To determine the relation between the mite densities and variables such as temperature and rainfall, a linear regression analyses was performed. The analyses were carried out using BioStat 5.0 program (Ayres et al., 2007). Rarefaction curves were calculated using Past 3.0 program (Hammer et al., 2006).
A total of 16,062 mite specimens belonging to 30 families, 1 Incertae Sedis and 81 species was found. We observed 15,181 individuals and 76 species on leaves and 881 individuals and 29 species on fruits. The Jacknife rarefaction curve estimated 110 species for leaves and fruits (Figure 1A and 1B).
A total of 1,805 Mesostigmata specimens was observed, belonging to 30 families, 1 Incertae Sedis and 23 species. The phytoseiids mites were the most abundant, with 1,793 specimens. The most abundant and frequent species were E. alatus, A. herbicolus, Iphiseiodes matatlanticae Mineiro, Castro and Moraes and I. zuluagai (Table 1).
The Prostigmatid mites contributed to 12,485 individuals, belonging to 17 families and 48 species (approximately 82% of the mites on leaves). The families Tarsonemidae, Tenuipalpidae, and Tetranychidae were the most abundant, together representing 91% of the Prostigmatid mites. Fungitarsonemus sp., Brevipalpus sp. and Oligonychus yothersi (McGregor) were the most abundant and frequent species (Table 2). Brevipalpus mites could not be identified to species level, because a recent review (Beard et al., 2015) shows a complex species within Brevipalpus phoenicis. Thus, we cannot be sure that 3,983 Brevipalpus individuals belong to the same species.
The predatory mites Zetzellia sp., Agistemus brasiliensis Matioli, Ueckermann and Oliveira, Armascirus sp.1, and Dactyloscirus sp. were the most frequent and abundant (Table 1). The present work reveals new occurrence of predator mites for coffee plants for the region: E. alatus, A. herbicolus, I. matatlanticae, Armascirus sp.1 and Dactyloscirussp..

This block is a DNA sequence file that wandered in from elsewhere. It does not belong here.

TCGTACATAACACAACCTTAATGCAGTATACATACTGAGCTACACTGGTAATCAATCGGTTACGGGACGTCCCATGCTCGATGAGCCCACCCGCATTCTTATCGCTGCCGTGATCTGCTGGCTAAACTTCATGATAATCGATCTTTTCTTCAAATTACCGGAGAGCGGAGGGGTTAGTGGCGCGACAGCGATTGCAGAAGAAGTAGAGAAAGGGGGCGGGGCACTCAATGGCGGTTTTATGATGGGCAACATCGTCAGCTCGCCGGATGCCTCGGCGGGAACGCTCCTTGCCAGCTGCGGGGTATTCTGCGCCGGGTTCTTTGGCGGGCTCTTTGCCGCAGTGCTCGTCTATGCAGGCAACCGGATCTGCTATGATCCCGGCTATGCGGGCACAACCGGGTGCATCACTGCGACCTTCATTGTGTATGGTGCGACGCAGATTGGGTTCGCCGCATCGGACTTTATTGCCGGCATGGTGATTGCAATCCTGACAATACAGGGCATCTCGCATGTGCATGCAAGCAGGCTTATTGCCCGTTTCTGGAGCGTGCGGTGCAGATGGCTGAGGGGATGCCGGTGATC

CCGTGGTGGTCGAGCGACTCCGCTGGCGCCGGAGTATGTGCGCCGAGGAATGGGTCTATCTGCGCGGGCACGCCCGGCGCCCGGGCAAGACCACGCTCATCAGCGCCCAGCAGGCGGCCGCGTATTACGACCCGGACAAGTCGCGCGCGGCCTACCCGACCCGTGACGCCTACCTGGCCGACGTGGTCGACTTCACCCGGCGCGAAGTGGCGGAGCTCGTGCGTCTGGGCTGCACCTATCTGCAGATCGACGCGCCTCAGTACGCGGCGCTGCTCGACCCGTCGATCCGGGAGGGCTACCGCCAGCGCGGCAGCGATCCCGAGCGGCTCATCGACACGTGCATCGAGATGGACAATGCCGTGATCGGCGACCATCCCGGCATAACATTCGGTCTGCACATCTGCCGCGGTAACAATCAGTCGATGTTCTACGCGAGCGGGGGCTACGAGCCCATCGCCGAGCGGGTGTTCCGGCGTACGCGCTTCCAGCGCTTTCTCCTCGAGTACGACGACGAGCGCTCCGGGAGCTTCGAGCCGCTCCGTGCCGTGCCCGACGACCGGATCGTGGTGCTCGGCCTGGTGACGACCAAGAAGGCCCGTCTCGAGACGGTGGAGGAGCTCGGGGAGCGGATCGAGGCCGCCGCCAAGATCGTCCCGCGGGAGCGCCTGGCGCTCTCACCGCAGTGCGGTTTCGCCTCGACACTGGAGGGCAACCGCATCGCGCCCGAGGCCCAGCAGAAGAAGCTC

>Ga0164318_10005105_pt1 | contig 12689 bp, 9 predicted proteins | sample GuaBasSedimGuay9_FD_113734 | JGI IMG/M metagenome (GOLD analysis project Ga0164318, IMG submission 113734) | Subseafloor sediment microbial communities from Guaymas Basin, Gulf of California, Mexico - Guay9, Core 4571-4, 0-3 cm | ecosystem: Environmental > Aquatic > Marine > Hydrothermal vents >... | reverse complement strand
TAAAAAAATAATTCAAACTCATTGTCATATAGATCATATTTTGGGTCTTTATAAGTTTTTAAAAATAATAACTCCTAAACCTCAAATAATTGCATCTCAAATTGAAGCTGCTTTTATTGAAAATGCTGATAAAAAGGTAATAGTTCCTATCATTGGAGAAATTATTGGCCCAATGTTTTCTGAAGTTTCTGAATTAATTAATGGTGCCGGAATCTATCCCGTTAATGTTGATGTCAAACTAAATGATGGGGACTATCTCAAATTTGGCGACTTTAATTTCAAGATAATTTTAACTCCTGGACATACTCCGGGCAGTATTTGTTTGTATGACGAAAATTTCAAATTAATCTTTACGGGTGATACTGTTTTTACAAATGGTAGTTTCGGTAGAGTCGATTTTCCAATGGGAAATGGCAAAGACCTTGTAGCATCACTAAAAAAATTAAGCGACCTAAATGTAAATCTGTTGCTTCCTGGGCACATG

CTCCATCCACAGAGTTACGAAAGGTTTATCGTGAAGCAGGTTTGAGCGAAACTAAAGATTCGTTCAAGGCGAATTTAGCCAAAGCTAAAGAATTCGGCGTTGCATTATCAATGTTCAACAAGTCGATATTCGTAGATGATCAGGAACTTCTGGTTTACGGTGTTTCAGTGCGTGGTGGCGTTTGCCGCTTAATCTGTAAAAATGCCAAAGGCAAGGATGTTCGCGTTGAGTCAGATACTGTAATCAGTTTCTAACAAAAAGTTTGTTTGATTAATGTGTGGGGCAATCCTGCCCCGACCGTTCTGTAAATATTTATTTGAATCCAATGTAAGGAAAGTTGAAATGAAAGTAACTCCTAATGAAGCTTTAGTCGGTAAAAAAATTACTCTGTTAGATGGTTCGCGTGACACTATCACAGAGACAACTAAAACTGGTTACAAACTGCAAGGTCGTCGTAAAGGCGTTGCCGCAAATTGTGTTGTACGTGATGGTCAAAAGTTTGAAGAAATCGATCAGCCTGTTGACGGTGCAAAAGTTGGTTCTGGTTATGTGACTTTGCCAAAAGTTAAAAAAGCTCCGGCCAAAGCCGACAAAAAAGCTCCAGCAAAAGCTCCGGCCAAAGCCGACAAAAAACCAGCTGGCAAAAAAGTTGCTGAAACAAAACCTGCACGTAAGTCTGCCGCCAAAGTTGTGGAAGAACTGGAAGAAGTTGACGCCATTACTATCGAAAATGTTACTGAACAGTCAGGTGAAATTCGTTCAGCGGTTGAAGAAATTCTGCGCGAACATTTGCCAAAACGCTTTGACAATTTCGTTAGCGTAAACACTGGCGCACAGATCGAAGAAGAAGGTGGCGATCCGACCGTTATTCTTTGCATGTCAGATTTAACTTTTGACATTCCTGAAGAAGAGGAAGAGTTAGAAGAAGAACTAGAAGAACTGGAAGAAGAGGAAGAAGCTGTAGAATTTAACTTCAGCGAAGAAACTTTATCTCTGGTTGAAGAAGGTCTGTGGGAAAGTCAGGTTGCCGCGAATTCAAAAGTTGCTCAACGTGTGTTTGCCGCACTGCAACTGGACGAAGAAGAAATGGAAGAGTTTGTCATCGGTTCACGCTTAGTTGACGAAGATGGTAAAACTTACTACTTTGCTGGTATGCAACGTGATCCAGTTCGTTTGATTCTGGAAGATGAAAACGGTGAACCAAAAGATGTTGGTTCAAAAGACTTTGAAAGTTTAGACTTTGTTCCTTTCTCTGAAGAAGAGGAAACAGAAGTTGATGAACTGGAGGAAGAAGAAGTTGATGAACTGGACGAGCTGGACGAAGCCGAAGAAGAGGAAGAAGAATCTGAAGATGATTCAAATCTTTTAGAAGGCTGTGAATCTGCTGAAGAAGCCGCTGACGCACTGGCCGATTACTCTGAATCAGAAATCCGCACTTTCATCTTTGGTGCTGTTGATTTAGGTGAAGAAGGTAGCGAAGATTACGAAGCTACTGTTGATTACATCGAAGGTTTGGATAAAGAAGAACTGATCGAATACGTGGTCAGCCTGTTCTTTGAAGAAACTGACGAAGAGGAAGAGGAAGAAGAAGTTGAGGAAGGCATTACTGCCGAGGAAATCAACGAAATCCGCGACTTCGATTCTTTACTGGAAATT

The specimens of four families of Oribatid mites were also observed (35 individuals, 0.2% of mites in leaves). Oripoda sp. was the most abundant species of oribatid (Table 1). Within the Astigmatina mites (856 individuals), three families and five species were recorded. Czenspinskia sp. and Tyrophagus sp. were the most abundant mites. Czenspinskia sp. alone represented 63% of the cohort Astigmatina (Table 1).
Twenty-one specimens belonging to three families and eight species of Mesostigmatid were observed (2% of mites on fruits). The phytoseiid mites were the most abundant, with 15 specimens (71% of the Mesostigmatid mites individuals recovered on fruits).
Specimens of Prostigmatid mites (852) belonging to nine families and 18 species were observed (97% of the mites on fruits). Brevipalpus sp. was the most abundant and frequent species, representing approximately 92% of Prostigmatid mites. Exothorhis sp. was the most abundant and frequent species among the predators (Table 1).
The mites of the suborder Oribatida (Oripoda sp.) and cohort Astigmatina (Tyrophagus sp. and Czenspinskia sp.) were rarely found, with only eight individuals recovered on fruits (Table 1).
Euseius alatus was the most abundant and frequent Phytoseiidae species (Table 1), especially in September 2005 and October 2007 (Figure 2). There was a positive correlation between temperature and E. alatus densities, but there was a negative correlation with precipitation (Table 2, Figures 2 and 3). Amblyseius herbicolus was the second most abundant and frequent species (Table 1), with peaks in April 2004 and April 2006 (Figures 2 and 3). There was a negative correlation between temperature and precipitation and A. herbicolus densities (Table 2, Figures 2 and 3). Iphiseiodes matatlanticae was frequent (66%) and reached 1.2% of phytoseiid mites (Table 1). However, this species was practically absent in September 2006 (Figure 2). There was a negative correlation between temperature and precipitation and the I. matatlanticae population (Table 2, Figures 2, 3).
The tenuipalpid Brevipalpus sp. was the most abundant phytophagous species (25% of all mites) and the most frequently observed (99%) (Table 1). The highest peaks were observed in April 2004, February 2005, March and October 2006 (Figure 2). There was a positive correlation between temperature and precipitation and the densities of Brevipalpus sp. (Table 2, Figures 2, 3). Oligonychus yothersi represented 19% of the total mites and was the most frequent phytophagous species (99%) (Table 1). There was a positive correlation between temperature and O. yothersi densities and a negative correlation with precipitation (Table 2, Figures 2, 3).
The numbers of specimens and species collected in this study are similar to those reported by Mineiro et al. (2006b) in the municipalities of Garça and Jeriquara, SP, in the central-western and northeast regions of the state of São Paulo, respectively. However, the mite populations were much higher than that observed in state of Minas Gerais by Pallini Filho et al. (1992) and Marchetti (2008). The mite diversity on leaves was higher than on fruits, probably due to the higher sampling effort for leaves. Furthermore, the leaves exhibit a greater surface area and they are present for more months than fruits.